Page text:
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Manning v. Hudson County

United States District Court, D. New Jersey

March 29, 2019

HUSDON COUNTY, et al., Defendants.


          Madeline Cox Arleo, District Judge


         This matter has been opened to the Court by Defendant County of Hudson's motion to dismiss (ECF No. 28) Plaintiffs Complaint. The Complaint alleges violations of Plaintiff s civil rights arising from his pretrial incarceration for three years on criminal charges and his subsequent civil commitment following a judicial finding that he was not competent to stand trial. (See ECF No. 1.) Because the allegations in the Complaint fail to state a claim for relief under Fed.R.Civ.P. 12(b)(6) and 28 U.S.C. § 1915(e)(2)(B), the Court will grant the motion to dismiss. The Court will provide Plaintiff with an opportunity to submit an Amended Complaint that cures the deficiencies in the Complaint as described in this Opinion. If Plaintiff files an Amended Complaint, Defendant shall move or otherwise respond to the Amended Complaint as required by Fed.R.Civ.P. 12.


         The Court relies on Plaintiffs Complaint, the attached exhibits, and those exhibits attached to Defendant's motion to dismiss that are matters of public record and/or referenced in the Complaint. On March 1, 2010, Manning was indicted on criminal charges involving sexual offenses against children. (See ECF No. 28-2, Ex. A to Motion to Dismiss.) It appears that Plaintiff was arrested in New York City On April 21, 2010, and was extradited to Hudson County, New Jersey based on the outstanding arrest warrant. (ECF No. 1, Compl. at 13-14.) Based on the allegations in the Complaint, Plaintiff remained incarcerated as a pretrial detainee for approximately three years, awaiting trial. (See Id. at 10.) On March 20, 2013, the Honorable Rudolph N. Hawkins, Jr. of the Superior Court of New Jersey, Law Division, Hudson County, dismissed the criminal charges against Plaintiff, finding him mentally incompetent to stand trial, and entered a Civil Commitment Order, which was continued until May 13, 2013. (Id. at 17-20.) In the Complaint, Plaintiff appears to allege that he remained involuntarily committed at Ann Klein Forensic Center for nine additional months following the dismissal of the criminal charges. (Mat 3, 10.)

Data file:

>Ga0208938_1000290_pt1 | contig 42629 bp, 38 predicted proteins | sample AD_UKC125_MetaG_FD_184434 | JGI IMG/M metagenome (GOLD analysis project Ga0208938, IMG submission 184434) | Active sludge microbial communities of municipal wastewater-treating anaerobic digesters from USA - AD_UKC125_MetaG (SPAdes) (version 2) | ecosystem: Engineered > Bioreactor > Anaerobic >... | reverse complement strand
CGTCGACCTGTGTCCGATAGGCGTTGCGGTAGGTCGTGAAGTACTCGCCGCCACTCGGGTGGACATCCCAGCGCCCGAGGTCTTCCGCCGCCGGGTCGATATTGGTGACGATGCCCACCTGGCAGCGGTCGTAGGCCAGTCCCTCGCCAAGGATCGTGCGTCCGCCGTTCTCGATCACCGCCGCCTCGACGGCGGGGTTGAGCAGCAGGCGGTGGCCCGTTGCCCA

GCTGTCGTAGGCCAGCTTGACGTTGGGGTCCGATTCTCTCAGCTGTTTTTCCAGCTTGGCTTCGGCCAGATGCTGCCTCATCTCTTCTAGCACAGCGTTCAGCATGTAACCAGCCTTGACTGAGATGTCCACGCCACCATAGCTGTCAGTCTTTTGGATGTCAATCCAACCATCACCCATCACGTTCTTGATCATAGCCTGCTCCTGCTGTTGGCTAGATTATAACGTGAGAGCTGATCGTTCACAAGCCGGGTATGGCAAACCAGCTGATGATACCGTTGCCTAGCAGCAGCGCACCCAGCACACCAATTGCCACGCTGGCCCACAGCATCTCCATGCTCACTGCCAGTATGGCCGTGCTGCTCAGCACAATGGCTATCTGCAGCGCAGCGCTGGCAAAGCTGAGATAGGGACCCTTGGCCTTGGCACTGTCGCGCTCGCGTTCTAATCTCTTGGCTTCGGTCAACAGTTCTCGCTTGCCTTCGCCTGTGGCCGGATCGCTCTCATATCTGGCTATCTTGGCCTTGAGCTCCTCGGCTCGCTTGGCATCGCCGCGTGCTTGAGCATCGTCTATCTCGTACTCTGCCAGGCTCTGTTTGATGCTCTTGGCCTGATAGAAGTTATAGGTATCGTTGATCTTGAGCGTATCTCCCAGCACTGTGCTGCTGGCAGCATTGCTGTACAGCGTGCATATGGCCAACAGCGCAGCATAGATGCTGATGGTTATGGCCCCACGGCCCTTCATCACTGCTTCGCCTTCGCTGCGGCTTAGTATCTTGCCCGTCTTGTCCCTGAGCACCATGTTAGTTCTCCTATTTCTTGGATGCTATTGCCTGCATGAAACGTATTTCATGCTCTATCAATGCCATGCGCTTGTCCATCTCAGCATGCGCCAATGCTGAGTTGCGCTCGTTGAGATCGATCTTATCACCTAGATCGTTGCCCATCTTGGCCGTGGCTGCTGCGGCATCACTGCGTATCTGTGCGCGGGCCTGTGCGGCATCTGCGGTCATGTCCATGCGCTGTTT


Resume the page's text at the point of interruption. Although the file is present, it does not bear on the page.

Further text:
Plaintiff appears to allege that his arrest, pretrial incarceration, and his subsequent civil commitment violated his civil rights, but provides few relevant facts about the nature of his claims. Plaintiff proclaims his innocence of the crimes for which he was arrested and indicted, and states that he was "accused with no meaditaion [sic]" or "arbitration" and was "not presentat [sic] grand jury proceding [sic]. (Id. at 2.) He further states that he was held as a pretrial detainee for three years and brought before multiple judges prior to the dismissal of the charges against him, and was subsequently civilly committed for an additional nine months. (Id.)

         Plaintiff has also attached to his Complaint his 2013 medical records from Moorestown Medical Center and appear to assert that he was injured or otherwise suffered serious medical problems during the time he was incarcerated and/or civilly committed. (Id. at 2, 21-33.)

         Finally, the Complaint alludes vaguely to a 2014 law suit that Plaintiff filed state court. (Id. at 35.) That lawsuit was apparently dismissed with prejudice on November 21, 2014 because Plaintiff failed to file a notice of tort claim within one year. (ECF No. 28-2, Ex. D to Defendant's Motion to Dismiss).

         Plaintiff has sued Hudson County[1] in the instant action and seeks damages for his injuries.[2] He filed the instant action in the District Court for the District of Columbia on or about April 24, 2017. The matter was subsequently transferred to the District of New Jersey, and assigned to the undersigned. The Court granted Plaintiffs application to proceed in forma pauperis and directed service of the Complaint. The instant motion to dismiss followed.[3]


         Defendant's motion seeks dismissal of the Complaint under Fed.R.Civ.P. 12(b)(1) for lack of subject matter jurisdiction and under Fed.R.Civ.P. 12 (b)(6) for failure to state a claim for relief. The Court addresses both standards of review, as well as the standard for sua sponte dismissal under 28 U.S.C. § 1915(e)(2)(B).